Eventually, the movie shifts to the 1976 Fomula One racing season. Lauda dominates the early races, while Hunt and the McLaren team struggle with a series of setbacks that include mechanical failures and a disqualified win at the Spanish Grand Prix. Hunt also suffers a personal setback when his wife leaves him for Richard Burton. All seem to be going well for Lauda, including a private wedding to Marlene Knaus. But all come to a head for him at the German Grand Prix at Nürburgring, when he suffers a major car crash. While Hunt shoots ahead in points during his absence, Lauda struggles to recover the crash and return to finish the racing season.

Aside from the movies in the FAST AND FURIOUS series, the only auto racing movies that ever really caught my attention were two period comedies from the 1960s that featured Tony Curtis, the 2006 Will Ferrell comedy,TALLAGEDA NIGHTS: THE BALLAD OF RICKY BOBBY”, and the 2008 film, “SPEED RACER”. That is it. Since I had never heard of James Hunt or Niki Lauda, I was almost inclined to skip “RUSH”. Thank God I did not. I would have missed out on something special . . . at least for me. I love action films. One of the aspects of action films that I love are the car chases. But the car racing scenes were not the reasons why I finally decided to see “RUSH”. I had three reasons – Ron Howard, Chris Hemsworth and Daniel Brühl. But the cincher for me was the trailer. What can I say? It impressed me.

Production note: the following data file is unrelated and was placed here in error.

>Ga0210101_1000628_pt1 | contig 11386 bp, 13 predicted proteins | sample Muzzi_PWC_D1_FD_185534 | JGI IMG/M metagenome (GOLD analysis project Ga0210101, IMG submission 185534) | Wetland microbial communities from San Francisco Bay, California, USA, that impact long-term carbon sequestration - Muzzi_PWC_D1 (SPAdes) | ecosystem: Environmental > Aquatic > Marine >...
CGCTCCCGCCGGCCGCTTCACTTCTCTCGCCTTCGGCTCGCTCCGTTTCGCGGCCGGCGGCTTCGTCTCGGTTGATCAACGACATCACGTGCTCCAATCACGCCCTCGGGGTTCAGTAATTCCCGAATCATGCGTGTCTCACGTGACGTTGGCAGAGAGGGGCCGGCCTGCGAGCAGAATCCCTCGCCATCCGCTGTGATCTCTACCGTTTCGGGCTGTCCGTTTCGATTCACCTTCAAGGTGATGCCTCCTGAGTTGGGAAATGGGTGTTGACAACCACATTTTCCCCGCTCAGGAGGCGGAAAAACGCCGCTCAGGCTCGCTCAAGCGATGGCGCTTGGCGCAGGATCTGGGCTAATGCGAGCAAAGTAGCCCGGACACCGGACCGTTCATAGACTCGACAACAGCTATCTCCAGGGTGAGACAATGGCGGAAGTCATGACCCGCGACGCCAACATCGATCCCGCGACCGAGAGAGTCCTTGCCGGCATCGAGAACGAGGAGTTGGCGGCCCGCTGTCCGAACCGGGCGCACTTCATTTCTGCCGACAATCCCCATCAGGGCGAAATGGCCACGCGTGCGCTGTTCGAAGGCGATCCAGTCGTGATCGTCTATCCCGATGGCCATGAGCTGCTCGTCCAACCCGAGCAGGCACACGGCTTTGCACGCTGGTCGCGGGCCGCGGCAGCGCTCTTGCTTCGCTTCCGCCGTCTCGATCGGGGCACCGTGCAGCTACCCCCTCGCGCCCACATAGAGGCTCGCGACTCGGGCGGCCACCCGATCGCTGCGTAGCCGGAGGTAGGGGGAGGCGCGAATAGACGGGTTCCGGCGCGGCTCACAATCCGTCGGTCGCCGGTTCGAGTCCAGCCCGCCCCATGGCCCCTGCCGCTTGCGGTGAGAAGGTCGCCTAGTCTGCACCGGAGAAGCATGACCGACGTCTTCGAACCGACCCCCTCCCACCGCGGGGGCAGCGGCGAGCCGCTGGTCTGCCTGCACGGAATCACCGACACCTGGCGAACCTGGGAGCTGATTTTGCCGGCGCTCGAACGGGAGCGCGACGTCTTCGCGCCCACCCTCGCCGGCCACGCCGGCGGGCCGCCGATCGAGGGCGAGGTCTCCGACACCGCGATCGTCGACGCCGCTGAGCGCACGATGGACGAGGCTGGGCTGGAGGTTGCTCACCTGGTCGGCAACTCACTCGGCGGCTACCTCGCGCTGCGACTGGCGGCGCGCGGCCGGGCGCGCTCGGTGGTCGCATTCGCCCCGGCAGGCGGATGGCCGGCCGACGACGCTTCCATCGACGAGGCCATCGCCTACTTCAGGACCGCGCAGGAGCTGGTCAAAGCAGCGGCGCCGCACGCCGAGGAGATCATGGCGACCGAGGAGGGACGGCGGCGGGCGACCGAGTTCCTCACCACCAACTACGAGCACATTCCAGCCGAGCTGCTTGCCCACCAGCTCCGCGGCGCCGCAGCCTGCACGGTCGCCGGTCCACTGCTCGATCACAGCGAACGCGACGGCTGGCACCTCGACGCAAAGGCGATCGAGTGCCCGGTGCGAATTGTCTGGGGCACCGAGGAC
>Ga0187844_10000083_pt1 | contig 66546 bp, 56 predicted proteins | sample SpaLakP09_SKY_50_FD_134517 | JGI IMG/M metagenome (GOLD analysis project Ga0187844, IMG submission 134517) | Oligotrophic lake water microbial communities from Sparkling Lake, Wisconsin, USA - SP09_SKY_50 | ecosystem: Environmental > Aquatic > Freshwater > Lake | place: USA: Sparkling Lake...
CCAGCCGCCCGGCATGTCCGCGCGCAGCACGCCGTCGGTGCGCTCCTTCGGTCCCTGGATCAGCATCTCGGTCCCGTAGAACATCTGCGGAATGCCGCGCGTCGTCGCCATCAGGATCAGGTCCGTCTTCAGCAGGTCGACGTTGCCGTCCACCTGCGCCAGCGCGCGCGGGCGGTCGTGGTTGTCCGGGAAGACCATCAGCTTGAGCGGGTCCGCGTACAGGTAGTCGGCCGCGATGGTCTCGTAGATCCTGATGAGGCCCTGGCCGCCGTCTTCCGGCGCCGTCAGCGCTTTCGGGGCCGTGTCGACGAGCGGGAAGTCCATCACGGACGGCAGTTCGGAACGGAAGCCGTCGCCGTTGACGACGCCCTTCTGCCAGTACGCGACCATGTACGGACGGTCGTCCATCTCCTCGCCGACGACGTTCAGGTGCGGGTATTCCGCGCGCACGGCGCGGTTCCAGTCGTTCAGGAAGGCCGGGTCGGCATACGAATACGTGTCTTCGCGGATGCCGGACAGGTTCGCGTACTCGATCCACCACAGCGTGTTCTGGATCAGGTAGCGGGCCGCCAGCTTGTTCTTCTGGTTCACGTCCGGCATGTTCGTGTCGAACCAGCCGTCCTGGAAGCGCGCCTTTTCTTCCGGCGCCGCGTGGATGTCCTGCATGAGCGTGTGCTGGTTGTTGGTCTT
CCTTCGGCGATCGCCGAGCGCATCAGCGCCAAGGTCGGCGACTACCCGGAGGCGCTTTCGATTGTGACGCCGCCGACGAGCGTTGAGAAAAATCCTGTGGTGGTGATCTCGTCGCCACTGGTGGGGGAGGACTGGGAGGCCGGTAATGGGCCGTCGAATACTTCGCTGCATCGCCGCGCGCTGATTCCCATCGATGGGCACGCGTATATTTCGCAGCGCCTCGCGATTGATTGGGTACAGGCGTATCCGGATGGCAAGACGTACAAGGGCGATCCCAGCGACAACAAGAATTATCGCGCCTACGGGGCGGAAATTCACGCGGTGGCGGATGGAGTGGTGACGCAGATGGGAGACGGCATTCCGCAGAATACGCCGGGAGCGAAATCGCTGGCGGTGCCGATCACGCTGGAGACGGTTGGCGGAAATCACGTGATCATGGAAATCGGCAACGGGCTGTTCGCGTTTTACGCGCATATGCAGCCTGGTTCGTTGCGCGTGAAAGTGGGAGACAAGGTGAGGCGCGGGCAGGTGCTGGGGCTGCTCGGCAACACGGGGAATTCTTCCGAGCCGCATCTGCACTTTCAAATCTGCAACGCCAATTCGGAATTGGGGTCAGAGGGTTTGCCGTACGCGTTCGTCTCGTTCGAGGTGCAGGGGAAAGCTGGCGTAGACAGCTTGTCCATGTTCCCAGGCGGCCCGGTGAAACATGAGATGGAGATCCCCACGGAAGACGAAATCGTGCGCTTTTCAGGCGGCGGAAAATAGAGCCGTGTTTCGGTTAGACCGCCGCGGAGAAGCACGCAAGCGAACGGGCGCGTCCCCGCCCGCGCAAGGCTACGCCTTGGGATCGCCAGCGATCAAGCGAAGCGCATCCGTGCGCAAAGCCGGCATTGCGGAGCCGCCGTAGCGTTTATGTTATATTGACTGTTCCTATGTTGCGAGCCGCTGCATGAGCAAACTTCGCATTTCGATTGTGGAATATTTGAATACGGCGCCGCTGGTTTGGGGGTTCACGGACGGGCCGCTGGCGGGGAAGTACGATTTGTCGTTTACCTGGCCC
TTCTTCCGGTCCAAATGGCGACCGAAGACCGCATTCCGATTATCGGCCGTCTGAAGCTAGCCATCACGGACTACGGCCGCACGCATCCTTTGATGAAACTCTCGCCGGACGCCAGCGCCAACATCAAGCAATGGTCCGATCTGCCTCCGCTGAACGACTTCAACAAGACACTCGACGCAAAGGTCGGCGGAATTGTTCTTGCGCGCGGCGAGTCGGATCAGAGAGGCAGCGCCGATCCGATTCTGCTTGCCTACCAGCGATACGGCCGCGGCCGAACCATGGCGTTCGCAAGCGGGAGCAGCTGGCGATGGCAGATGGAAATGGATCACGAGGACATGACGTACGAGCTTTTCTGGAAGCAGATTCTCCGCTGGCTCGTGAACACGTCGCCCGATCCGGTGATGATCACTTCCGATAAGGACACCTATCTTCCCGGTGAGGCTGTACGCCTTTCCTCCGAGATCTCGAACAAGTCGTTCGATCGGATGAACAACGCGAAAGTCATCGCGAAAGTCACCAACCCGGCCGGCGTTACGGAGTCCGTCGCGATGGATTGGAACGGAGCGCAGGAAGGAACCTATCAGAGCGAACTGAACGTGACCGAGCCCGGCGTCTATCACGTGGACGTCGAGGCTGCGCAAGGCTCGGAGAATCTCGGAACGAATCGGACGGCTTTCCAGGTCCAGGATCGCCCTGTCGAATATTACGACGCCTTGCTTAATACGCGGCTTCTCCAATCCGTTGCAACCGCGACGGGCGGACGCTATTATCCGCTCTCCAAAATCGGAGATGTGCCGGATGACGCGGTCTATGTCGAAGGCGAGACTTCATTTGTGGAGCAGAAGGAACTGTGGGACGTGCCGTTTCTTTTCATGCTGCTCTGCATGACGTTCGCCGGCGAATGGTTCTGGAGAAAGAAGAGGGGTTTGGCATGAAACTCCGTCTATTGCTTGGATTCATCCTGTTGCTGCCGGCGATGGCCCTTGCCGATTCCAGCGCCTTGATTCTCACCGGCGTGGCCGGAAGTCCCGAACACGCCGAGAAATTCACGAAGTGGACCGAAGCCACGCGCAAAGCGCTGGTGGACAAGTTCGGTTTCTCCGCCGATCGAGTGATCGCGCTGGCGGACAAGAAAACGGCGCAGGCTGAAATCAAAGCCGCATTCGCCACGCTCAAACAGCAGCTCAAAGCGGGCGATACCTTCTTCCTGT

“RUSH” is not the first time Ron Howard explored the 1970s. He directed two other movies set in the same decade –“APOLLO 13” and “FROST/NIXON”. I am beginning to wonder if this decade means a lot more to Howard than he would care to admit. In “RUSH”, the more glamorous aspect of the 1970s was explored, thanks to the artistry of production designer Mark Digby. His work was aptly supported by the art direction team led by Daniel Chour and Patrick Rolfe, and also the film’s set decorations. But if there is one aspect of “RUSH” that truly captured the 1970s – aside from the soundtrack – was Julian Day’s costumes. I adored them. Below are examples of Day’s work: